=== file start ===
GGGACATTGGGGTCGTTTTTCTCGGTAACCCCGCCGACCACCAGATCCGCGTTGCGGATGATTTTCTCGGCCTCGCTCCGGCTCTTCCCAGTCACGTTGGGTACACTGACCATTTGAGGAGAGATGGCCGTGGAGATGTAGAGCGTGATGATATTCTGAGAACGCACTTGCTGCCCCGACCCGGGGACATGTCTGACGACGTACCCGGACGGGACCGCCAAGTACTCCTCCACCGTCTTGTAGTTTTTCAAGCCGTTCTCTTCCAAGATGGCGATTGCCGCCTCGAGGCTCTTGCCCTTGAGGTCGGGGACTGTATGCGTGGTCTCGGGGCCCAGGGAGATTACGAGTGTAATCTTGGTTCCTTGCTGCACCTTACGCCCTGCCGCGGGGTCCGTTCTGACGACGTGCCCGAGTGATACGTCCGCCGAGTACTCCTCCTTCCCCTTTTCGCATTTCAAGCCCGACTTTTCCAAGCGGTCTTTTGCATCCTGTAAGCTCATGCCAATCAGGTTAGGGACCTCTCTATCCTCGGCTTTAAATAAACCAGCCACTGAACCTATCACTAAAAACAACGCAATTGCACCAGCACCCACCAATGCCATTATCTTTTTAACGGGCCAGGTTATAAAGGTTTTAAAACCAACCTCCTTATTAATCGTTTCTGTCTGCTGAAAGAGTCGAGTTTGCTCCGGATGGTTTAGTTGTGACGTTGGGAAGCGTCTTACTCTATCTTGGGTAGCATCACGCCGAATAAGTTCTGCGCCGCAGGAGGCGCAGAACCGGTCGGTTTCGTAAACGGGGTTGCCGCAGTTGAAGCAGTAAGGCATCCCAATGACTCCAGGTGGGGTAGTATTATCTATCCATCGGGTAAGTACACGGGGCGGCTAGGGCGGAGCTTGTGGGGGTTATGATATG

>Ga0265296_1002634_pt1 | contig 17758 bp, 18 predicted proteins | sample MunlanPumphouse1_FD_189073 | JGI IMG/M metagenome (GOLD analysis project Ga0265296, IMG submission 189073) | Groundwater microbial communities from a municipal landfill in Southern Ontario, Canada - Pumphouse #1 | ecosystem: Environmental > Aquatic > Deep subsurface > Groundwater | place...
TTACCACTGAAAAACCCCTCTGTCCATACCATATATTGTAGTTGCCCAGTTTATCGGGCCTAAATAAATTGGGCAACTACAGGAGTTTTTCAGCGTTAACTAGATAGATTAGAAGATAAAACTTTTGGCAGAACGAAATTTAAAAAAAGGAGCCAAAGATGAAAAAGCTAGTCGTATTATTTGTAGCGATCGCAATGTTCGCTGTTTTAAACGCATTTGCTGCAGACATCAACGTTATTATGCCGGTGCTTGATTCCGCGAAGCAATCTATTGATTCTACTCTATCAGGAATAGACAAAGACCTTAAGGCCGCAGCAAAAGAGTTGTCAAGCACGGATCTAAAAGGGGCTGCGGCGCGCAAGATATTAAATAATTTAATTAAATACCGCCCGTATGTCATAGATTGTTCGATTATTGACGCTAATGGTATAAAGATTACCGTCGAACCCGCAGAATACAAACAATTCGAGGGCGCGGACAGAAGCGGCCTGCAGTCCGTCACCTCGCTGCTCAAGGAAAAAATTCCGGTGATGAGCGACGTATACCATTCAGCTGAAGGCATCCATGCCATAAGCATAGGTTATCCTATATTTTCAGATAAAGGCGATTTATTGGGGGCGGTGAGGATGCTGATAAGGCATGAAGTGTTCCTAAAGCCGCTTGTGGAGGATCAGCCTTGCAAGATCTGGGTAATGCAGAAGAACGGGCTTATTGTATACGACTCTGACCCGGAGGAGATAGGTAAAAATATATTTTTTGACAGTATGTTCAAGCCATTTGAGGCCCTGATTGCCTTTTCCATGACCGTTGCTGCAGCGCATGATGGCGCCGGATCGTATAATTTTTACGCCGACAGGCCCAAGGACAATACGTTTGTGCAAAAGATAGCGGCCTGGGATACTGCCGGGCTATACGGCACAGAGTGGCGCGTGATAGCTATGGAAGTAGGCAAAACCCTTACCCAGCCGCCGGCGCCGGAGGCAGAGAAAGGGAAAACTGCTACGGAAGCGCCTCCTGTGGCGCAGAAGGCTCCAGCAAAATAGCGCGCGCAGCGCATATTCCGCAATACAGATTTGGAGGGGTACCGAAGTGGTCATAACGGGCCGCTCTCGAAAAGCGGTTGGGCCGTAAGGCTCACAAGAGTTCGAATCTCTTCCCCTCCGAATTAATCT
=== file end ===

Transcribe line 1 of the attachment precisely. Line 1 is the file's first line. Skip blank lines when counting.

GGGACATTGGGGTCGTTTTTCTCGGTAACCCCGCCGACCACCAGATCCGCGTTGCGGATGATTTTCTCGGCCTCGCTCCGGCTCTTCCCAGTCACGTTGGGTACACTGACCATTTGAGGAGAGATGGCCGTGGAGATGTAGAGCGTGATGATATTCTGAGAACGCACTTGCTGCCCCGACCCGGGGACATGTCTGACGACGTACCCGGACGGGACCGCCAAGTACTCCTCCACCGTCTTGTAGTTTTTCAAGCCGTTCTCTTCCAAGATGGCGATTGCCGCCTCGAGGCTCTTGCCCTTGAGGTCGGGGACTGTATGCGTGGTCTCGGGGCCCAGGGAGATTACGAGTGTAATCTTGGTTCCTTGCTGCACCTTACGCCCTGCCGCGGGGTCCGTTCTGACGACGTGCCCGAGTGATACGTCCGCCGAGTACTCCTCCTTCCCCTTTTCGCATTTCAAGCCCGACTTTTCCAAGCGGTCTTTTGCATCCTGTAAGCTCATGCCAATCAGGTTAGGGACCTCTCTATCCTCGGCTTTAAATAAACCAGCCACTGAACCTATCACTAAAAACAACGCAATTGCACCAGCACCCACCAATGCCATTATCTTTTTAACGGGCCAGGTTATAAAGGTTTTAAAACCAACCTCCTTATTAATCGTTTCTGTCTGCTGAAAGAGTCGAGTTTGCTCCGGATGGTTTAGTTGTGACGTTGGGAAGCGTCTTACTCTATCTTGGGTAGCATCACGCCGAATAAGTTCTGCGCCGCAGGAGGCGCAGAACCGGTCGGTTTCGTAAACGGGGTTGCCGCAGTTGAAGCAGTAAGGCATCCCAATGACTCCAGGTGGGGTAGTATTATCTATCCATCGGGTAAGTACACGGGGCGGCTAGGGCGGAGCTTGTGGGGGTTATGATATG